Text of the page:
Deaf people could get 'almost perfect' quality hearing from a cochlear implant which deconstructs sounds as it hears them.
Researchers are developing a device which they say could significantly improve the quality of what people hear through the hearing aids.
In the UK around 1,200 people have cochlear implants – which essentially connect a microphone directly to the brain to recreate hearing – fitted each year.
But the current technology 'sounds metallic' and needs a 'significant' amount of brain training to use, according to scientists who claim their device will be better.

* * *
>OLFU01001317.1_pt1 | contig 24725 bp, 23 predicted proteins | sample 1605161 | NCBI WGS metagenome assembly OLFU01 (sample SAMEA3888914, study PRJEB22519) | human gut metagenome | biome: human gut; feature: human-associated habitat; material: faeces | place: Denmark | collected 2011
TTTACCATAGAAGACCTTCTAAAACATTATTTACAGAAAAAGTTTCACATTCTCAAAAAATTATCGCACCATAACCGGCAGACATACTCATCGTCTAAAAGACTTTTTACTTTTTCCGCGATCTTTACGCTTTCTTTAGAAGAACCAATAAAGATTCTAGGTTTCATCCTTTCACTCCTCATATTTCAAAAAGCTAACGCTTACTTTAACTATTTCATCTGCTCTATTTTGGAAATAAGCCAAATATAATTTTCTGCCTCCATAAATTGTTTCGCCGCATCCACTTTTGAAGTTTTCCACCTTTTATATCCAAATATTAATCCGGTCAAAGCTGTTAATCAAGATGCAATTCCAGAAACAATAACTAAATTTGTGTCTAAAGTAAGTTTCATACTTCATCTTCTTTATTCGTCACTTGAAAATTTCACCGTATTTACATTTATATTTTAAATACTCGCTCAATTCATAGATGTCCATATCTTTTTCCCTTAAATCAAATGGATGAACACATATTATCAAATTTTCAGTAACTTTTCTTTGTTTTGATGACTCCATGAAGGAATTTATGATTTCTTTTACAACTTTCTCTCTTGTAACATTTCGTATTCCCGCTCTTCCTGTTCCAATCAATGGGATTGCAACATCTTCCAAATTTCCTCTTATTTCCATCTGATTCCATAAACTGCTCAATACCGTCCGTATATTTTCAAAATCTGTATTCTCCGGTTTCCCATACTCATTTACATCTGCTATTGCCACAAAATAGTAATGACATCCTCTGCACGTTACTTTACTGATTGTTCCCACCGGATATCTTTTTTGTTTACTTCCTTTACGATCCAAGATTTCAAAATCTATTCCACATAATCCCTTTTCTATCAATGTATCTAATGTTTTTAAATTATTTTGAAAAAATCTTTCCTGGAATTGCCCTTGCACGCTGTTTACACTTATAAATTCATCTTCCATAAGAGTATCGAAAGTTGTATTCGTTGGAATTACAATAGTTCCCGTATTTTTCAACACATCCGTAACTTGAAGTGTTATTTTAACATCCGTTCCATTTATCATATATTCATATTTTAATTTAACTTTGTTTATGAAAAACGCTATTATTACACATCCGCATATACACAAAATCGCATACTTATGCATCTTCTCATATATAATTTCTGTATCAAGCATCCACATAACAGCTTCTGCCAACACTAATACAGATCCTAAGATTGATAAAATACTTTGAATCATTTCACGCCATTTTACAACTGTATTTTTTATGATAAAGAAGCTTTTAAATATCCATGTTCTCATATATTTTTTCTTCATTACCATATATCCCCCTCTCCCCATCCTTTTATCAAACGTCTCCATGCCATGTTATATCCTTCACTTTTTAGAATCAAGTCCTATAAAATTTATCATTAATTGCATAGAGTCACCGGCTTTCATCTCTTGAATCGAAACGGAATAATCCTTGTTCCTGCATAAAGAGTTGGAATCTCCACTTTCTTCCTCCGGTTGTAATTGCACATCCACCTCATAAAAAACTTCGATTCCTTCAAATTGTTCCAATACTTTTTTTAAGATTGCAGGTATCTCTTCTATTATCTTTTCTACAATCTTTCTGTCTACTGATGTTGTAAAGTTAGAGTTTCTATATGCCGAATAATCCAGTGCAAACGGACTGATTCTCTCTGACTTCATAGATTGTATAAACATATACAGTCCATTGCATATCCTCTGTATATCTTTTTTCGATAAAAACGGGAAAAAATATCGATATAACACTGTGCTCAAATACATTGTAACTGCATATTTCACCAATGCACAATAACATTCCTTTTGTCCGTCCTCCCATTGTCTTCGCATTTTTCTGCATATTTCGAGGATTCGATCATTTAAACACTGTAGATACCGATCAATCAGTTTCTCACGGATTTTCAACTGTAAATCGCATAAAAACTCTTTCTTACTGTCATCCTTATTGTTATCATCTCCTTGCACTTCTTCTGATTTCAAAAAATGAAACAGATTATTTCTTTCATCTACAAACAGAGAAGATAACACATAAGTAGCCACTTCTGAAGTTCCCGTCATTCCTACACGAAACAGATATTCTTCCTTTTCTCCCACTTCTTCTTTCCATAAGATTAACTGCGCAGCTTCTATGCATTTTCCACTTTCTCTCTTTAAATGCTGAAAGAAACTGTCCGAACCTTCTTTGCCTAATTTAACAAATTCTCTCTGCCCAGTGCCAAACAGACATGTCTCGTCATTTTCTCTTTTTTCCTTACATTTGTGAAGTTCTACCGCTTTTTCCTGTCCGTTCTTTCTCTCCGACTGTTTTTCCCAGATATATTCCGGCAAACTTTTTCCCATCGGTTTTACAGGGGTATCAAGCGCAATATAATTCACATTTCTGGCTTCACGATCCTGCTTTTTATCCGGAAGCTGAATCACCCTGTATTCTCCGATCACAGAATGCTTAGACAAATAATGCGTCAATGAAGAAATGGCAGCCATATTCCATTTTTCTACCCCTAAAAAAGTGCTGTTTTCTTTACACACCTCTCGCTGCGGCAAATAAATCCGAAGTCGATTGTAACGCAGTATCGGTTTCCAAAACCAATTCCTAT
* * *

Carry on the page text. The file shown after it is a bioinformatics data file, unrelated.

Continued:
Researchers at the University of Greenwich say they're developing a device which, instead of directly magnifying outside noises, rebuilds it to pick out key parts.
It records multiple layers of sound in order to create something which sounds 90 to 100 per cent like what a normal ear would hear, they said.